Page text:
A Masterpiece By Ramiro Cristóbal

in 63rd Venice International Film Festival

by Ramiro Cristobal Muñoz

One day in 1997 the Queen of England, after a long existence in the service of a millennial monarchy finds that her throne is shaky. The tornado that shakes such a granite institution is called Diana, and has, until not long before, been Princess of Wales and wife of the Crown Prince.

This historical anecdote is the starting point of The Queen, made by the veteran film director Stephen Frears and winner at the last Film Festival in Venice (2006) of much more than the prizes so singularly given out by the official panel of judges. The prizes to the splendid actress Helen Mirren, memorable interpreter of the British Sovereign, and to the best scenario, are but a tiny reflection of the unanimity of audience and critics, during the whole competition, on considering this film as the best or, at least, one of the best two in the Mostra, with the only genuine competition being Private Fears in Public Places by Alain Resnais.

Stephen Frears’ first great skill in The Queen is that of slipping, gently and inadvertently, a supposed documentary into a full fiction film. The spectator forgets, almost from the very beginning, that the characters are real people who are still alive and hold similar posts – Queen Elizabeth II, Prime Minister Tony Blair, Duke of Edinburgh, Prince Charles, etc. – and joins the ceremony of artistic fantasy proposed by the film.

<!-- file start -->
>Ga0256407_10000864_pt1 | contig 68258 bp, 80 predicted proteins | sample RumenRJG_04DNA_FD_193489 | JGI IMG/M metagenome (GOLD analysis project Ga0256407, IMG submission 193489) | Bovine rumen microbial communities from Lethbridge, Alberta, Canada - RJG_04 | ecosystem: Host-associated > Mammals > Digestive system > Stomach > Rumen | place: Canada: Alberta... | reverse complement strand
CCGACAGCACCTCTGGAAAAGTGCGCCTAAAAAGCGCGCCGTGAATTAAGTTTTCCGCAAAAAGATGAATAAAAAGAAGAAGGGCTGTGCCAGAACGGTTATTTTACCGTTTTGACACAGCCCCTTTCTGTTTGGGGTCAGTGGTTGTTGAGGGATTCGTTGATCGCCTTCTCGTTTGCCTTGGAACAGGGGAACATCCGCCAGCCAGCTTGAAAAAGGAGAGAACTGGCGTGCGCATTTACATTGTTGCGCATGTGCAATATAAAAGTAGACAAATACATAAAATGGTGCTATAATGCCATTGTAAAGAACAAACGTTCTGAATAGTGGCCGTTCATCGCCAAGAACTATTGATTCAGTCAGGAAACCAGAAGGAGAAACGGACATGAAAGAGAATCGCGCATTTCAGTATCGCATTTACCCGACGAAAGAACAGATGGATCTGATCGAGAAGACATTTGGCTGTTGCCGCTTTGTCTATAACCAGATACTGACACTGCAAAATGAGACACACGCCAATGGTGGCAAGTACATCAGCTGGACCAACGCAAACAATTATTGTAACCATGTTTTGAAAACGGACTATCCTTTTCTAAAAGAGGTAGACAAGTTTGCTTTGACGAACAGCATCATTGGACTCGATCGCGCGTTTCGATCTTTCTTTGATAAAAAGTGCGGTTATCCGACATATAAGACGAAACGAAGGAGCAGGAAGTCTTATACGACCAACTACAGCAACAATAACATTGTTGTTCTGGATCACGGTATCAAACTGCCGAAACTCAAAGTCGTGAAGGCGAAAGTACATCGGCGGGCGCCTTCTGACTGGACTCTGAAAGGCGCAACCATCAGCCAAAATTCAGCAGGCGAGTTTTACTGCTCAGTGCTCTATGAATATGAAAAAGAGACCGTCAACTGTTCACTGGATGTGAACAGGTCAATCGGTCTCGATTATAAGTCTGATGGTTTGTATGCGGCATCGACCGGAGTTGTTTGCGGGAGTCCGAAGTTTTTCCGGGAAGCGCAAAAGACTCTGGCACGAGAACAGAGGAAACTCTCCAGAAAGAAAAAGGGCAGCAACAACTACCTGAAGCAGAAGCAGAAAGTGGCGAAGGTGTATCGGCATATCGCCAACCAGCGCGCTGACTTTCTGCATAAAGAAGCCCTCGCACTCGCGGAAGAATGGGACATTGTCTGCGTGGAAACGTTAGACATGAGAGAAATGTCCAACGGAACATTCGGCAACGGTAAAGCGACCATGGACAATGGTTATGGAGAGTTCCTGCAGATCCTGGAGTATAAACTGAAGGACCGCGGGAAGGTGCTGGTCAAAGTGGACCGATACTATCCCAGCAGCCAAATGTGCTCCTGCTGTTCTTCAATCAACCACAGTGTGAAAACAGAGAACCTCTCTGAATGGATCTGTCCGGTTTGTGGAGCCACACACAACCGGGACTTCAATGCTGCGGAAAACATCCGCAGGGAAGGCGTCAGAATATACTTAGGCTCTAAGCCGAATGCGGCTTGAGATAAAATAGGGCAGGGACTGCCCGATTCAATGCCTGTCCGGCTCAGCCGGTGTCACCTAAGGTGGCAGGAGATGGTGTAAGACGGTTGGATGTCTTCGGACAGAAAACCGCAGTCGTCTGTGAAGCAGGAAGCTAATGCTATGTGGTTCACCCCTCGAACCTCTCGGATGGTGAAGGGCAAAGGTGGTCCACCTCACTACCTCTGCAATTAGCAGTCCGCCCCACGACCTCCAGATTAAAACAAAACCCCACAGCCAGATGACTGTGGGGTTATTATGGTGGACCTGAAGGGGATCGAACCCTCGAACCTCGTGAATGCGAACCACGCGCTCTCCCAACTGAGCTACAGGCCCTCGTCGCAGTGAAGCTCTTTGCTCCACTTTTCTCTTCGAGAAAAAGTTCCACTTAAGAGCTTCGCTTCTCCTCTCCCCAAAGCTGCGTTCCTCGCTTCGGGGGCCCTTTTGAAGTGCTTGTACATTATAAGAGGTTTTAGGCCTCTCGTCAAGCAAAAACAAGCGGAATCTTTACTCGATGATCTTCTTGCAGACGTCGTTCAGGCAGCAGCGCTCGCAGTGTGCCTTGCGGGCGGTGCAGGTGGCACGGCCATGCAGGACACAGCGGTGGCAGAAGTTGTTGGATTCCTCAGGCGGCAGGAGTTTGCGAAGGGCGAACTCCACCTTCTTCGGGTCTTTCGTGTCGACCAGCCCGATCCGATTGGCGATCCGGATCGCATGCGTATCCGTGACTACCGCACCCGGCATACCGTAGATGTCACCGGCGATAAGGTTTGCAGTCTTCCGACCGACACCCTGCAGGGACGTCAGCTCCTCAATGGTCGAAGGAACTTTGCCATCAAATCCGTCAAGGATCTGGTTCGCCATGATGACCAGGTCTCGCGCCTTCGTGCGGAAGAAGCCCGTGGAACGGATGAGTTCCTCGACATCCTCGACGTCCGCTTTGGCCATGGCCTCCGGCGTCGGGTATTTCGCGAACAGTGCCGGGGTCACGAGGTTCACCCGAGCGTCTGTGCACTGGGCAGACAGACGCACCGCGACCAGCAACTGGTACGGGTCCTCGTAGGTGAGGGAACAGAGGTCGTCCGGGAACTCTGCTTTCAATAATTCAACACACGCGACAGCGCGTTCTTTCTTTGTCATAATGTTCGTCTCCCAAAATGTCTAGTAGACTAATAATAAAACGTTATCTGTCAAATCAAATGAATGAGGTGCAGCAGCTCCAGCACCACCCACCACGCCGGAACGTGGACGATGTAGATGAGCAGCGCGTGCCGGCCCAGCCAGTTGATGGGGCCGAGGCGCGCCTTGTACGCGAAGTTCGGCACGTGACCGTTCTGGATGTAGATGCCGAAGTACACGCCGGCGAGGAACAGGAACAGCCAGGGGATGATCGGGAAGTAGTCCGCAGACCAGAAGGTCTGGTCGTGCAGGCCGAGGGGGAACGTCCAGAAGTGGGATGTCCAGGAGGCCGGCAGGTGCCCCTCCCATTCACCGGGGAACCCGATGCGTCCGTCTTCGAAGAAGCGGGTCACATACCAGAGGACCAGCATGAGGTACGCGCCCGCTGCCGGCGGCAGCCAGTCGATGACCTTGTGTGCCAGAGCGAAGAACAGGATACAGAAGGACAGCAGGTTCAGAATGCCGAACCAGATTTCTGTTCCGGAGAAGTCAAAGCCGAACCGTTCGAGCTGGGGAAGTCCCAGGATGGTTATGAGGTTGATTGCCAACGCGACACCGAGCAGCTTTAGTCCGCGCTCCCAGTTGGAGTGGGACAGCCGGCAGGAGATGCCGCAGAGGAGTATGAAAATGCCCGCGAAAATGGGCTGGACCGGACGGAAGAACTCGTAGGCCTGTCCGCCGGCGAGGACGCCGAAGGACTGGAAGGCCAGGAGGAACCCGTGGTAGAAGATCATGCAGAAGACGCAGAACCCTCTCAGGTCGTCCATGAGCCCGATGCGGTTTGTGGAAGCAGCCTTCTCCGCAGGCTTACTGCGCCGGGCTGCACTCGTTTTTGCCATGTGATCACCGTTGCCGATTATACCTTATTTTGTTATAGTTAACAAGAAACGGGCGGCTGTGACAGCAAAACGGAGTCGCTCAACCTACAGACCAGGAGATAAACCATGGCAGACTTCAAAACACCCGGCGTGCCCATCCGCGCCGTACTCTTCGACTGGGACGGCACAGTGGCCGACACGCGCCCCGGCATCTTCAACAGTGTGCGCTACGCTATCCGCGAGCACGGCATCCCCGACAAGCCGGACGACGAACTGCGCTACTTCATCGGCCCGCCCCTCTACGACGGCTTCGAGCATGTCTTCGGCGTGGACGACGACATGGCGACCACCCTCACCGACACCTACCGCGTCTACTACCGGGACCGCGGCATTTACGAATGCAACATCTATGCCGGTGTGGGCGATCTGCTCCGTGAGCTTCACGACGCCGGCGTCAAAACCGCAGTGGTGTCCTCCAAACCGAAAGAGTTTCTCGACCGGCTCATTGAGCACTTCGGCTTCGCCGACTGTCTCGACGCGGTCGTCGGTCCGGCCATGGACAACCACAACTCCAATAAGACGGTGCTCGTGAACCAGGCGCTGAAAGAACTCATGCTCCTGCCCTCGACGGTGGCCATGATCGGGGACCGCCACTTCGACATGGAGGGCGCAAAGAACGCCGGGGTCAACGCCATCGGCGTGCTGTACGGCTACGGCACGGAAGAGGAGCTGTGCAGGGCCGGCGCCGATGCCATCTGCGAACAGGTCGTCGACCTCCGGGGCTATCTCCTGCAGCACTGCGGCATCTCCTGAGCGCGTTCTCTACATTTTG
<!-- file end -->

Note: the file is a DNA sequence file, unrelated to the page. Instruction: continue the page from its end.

The second one is that of having achieved to nourish this cinematographic fiction with a reality, which he never betrays. This is so to such an extent that there never seemed to have been any complaints from those immediately involved in the drama, about the roles they played in the days following the death of the ex-Princess Diana in Paris.

However, the outstanding quality in Frears’ production is, without a doubt, his impartiality and his empathy with each and every one of the characters, particularly with that of the queen. It would have been very easy to use bourgeois, civil and maybe republican sarcasm on that character, emotionally and professionally imprisoned in protocol, inheritor of many generations of men and women who have kept, for centuries, the peculiar activity of being born and living to embody the state and represent the throne. The director reveals the disposition of a genuine artist and the condition of an honest person, by keeping neutral, distant and understanding towards that woman, queen as well, in times of difficulty.

In addition to all this we have perfect rhythm, the inclusion of an intelligent sense of humour hardly pointed out, and, above all, the unforgettable acting with the great Helen Mirren at the head of the cast. All this turns The Queen into a film that can be described as a masterpiece, which cinema will turn, in time, into the best portrayal of a queen of an important and modern country, who lived in the 20th and 21st centuries. We have before us the production of an upright professional with regard to himself and his work, and that has, certainly, a lot to do with the final result of the film.